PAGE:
The other was simply hostile at every possible chance. If my TV was a bit loud for his taste I could expect a note in my letterbox. If one of the dogs barked for ten seconds he’ll be out shouting at them and hurling abuse at me when I go to calm the dog down. Any and all attempts I’ve made at reaching a friendly border – like North and South Korea share for example – have been met with hostility and passive-aggressive behaviour that make the Koreans look friendly.
My “Old Nature”, my carnality takes hold very quickly. I have to fight hard to keep it in check. The carnal part of me longs to confront directly. My temper flares and I feel myself becoming less Dr Jeckyll and more Mr Hyde by the second (or Bruce Banner and the Hulk if that’s easier!)
I’ve got invitations waiting for confirmations. But I’m scared of myself.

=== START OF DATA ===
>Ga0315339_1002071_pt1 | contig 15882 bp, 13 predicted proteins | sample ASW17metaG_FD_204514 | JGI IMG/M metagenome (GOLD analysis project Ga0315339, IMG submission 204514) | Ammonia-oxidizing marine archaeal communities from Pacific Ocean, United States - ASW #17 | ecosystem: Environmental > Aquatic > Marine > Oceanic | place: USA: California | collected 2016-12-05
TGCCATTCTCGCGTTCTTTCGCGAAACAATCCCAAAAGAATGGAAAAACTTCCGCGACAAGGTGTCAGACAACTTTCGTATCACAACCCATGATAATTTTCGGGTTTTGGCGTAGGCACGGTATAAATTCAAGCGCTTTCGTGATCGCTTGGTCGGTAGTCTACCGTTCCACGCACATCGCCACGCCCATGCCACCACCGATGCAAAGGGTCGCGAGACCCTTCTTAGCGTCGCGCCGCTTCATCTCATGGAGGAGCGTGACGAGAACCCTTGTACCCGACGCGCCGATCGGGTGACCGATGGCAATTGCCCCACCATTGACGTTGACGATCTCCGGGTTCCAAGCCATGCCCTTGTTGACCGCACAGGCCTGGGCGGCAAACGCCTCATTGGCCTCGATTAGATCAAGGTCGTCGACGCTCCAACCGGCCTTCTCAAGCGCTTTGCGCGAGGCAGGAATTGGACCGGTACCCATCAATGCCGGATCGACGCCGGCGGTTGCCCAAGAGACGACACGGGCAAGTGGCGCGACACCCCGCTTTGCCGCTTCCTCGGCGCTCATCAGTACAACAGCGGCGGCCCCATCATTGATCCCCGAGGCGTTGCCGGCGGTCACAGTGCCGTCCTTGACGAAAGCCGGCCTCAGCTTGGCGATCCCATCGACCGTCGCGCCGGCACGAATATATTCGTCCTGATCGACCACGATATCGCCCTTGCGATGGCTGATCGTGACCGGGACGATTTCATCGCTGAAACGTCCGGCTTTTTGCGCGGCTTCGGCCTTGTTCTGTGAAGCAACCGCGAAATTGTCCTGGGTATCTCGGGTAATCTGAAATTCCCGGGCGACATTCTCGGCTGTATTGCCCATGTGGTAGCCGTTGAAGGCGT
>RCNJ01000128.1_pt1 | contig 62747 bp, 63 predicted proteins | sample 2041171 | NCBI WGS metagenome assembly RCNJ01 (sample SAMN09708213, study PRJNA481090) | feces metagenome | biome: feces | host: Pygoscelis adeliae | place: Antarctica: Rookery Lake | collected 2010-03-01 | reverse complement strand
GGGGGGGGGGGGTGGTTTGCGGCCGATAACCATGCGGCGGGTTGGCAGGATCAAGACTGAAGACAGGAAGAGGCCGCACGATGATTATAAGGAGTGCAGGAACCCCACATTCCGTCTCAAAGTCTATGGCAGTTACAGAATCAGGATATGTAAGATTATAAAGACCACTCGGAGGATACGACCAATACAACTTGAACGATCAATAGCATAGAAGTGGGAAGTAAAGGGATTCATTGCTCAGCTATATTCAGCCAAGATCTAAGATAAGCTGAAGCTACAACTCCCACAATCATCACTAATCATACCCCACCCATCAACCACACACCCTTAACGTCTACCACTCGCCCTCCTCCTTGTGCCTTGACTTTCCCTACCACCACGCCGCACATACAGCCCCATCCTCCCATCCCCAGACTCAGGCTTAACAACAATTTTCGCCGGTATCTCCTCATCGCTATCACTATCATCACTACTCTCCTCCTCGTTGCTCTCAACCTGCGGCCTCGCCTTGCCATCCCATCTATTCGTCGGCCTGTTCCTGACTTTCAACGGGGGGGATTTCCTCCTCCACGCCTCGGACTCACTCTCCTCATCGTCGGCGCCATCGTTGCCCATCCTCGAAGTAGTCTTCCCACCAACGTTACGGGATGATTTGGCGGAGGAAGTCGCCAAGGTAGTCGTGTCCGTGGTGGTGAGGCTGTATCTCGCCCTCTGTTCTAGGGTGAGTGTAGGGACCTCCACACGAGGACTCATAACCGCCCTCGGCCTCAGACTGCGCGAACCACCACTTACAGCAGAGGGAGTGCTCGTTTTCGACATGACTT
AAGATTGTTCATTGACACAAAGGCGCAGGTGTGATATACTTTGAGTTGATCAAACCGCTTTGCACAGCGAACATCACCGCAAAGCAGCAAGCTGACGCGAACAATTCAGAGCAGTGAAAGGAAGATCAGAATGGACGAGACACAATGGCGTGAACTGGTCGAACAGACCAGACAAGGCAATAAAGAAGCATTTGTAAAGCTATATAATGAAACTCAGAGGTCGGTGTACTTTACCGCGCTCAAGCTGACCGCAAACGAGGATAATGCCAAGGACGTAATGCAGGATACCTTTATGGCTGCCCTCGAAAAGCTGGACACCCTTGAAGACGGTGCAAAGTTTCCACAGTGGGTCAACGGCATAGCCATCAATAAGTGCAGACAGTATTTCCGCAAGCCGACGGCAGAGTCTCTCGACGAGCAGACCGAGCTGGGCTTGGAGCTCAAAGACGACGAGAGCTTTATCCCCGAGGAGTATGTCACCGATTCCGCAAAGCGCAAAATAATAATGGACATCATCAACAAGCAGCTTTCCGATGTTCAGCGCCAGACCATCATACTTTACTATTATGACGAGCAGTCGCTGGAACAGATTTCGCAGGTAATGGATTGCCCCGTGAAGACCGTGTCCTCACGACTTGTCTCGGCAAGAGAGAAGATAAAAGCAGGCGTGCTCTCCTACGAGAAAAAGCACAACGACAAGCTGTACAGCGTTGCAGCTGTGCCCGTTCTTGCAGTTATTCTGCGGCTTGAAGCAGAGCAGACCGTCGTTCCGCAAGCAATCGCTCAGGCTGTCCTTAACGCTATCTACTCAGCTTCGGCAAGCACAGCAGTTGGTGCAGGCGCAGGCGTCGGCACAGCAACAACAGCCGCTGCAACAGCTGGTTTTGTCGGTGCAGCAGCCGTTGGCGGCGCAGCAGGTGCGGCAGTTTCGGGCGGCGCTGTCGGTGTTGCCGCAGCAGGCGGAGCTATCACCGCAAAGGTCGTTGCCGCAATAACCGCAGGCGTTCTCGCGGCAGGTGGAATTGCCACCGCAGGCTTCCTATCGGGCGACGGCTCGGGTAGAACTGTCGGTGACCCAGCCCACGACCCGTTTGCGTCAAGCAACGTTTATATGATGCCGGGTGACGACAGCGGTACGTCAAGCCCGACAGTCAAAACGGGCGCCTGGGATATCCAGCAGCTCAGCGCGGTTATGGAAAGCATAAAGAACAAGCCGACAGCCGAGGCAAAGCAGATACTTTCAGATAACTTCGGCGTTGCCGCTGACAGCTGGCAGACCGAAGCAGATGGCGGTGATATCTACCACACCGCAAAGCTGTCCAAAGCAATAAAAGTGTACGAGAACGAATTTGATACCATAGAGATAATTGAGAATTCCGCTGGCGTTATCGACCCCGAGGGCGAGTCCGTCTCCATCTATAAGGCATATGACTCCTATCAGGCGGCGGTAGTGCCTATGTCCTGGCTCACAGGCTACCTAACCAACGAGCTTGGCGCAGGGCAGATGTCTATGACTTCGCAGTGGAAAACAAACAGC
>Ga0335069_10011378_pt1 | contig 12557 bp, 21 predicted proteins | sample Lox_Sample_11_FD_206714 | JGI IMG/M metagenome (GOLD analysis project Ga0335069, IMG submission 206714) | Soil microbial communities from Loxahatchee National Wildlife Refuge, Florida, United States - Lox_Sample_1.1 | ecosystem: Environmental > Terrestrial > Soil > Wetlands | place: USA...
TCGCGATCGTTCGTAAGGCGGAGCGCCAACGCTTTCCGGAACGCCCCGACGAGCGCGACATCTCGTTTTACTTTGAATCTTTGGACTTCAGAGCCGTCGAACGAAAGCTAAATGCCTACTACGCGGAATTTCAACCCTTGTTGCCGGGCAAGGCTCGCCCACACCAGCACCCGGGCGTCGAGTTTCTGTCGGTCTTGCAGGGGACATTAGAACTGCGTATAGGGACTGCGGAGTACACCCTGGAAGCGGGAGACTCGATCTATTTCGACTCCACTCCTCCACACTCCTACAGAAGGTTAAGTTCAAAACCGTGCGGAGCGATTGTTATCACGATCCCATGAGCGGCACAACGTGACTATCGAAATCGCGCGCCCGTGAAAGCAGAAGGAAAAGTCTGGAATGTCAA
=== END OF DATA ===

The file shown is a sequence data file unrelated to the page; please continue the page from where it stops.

What if I can’t control my temper when I’m preaching?
Of course, it’s an accusation. But it goes to my heart every day. If I can’t find a way to make peace with a man next door, how can I go somewhere else and tell others to do what I struggle with?
The accuser gets under my skin and I struggle.
Who is my neighbour?
It doesn’t matter what else I do, the accusations regarding my feelings keep coming up.
This individual is not just a guy living next door, he is my neighbour.
Love your neighbour as you love yourself is tough. Trying to maintain peace has meant avoiding all contact. And the enemy has an open door to walk in and crush my hopes as a result.